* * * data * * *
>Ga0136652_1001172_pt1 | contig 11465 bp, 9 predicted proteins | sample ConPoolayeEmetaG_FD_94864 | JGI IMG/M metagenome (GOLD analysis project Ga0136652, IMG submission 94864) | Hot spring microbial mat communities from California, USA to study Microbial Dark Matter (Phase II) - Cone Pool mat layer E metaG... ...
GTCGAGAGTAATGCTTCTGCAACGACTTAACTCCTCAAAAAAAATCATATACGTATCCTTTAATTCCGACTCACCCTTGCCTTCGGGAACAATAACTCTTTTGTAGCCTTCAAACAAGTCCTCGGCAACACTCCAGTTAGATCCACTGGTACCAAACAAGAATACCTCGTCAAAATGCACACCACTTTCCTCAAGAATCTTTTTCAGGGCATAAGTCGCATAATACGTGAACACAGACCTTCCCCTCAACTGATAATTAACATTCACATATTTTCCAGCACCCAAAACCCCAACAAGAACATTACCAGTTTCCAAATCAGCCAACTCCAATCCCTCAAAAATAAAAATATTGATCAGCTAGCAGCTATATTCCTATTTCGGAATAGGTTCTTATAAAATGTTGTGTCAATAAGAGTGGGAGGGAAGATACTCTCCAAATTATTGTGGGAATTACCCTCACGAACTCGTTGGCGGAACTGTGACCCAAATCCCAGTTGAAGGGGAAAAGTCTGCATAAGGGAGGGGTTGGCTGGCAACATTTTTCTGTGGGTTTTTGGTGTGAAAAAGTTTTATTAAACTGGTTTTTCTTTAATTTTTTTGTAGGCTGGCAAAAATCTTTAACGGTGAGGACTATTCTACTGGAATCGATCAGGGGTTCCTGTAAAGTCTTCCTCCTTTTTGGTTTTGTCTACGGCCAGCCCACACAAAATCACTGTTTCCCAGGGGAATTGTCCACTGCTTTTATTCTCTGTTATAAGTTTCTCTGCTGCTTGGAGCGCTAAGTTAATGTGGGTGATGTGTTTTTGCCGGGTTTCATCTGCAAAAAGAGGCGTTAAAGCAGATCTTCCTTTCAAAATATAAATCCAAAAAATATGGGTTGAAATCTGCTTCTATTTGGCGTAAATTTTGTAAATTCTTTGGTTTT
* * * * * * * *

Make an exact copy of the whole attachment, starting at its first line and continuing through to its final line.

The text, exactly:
>Ga0136652_1001172_pt1 | contig 11465 bp, 9 predicted proteins | sample ConPoolayeEmetaG_FD_94864 | JGI IMG/M metagenome (GOLD analysis project Ga0136652, IMG submission 94864) | Hot spring microbial mat communities from California, USA to study Microbial Dark Matter (Phase II) - Cone Pool mat layer E metaG... ...
GTCGAGAGTAATGCTTCTGCAACGACTTAACTCCTCAAAAAAAATCATATACGTATCCTTTAATTCCGACTCACCCTTGCCTTCGGGAACAATAACTCTTTTGTAGCCTTCAAACAAGTCCTCGGCAACACTCCAGTTAGATCCACTGGTACCAAACAAGAATACCTCGTCAAAATGCACACCACTTTCCTCAAGAATCTTTTTCAGGGCATAAGTCGCATAATACGTGAACACAGACCTTCCCCTCAACTGATAATTAACATTCACATATTTTCCAGCACCCAAAACCCCAACAAGAACATTACCAGTTTCCAAATCAGCCAACTCCAATCCCTCAAAAATAAAAATATTGATCAGCTAGCAGCTATATTCCTATTTCGGAATAGGTTCTTATAAAATGTTGTGTCAATAAGAGTGGGAGGGAAGATACTCTCCAAATTATTGTGGGAATTACCCTCACGAACTCGTTGGCGGAACTGTGACCCAAATCCCAGTTGAAGGGGAAAAGTCTGCATAAGGGAGGGGTTGGCTGGCAACATTTTTCTGTGGGTTTTTGGTGTGAAAAAGTTTTATTAAACTGGTTTTTCTTTAATTTTTTTGTAGGCTGGCAAAAATCTTTAACGGTGAGGACTATTCTACTGGAATCGATCAGGGGTTCCTGTAAAGTCTTCCTCCTTTTTGGTTTTGTCTACGGCCAGCCCACACAAAATCACTGTTTCCCAGGGGAATTGTCCACTGCTTTTATTCTCTGTTATAAGTTTCTCTGCTGCTTGGAGCGCTAAGTTAATGTGGGTGATGTGTTTTTGCCGGGTTTCATCTGCAAAAAGAGGCGTTAAAGCAGATCTTCCTTTCAAAATATAAATCCAAAAAATATGGGTTGAAATCTGCTTCTATTTGGCGTAAATTTTGTAAATTCTTTGGTTTT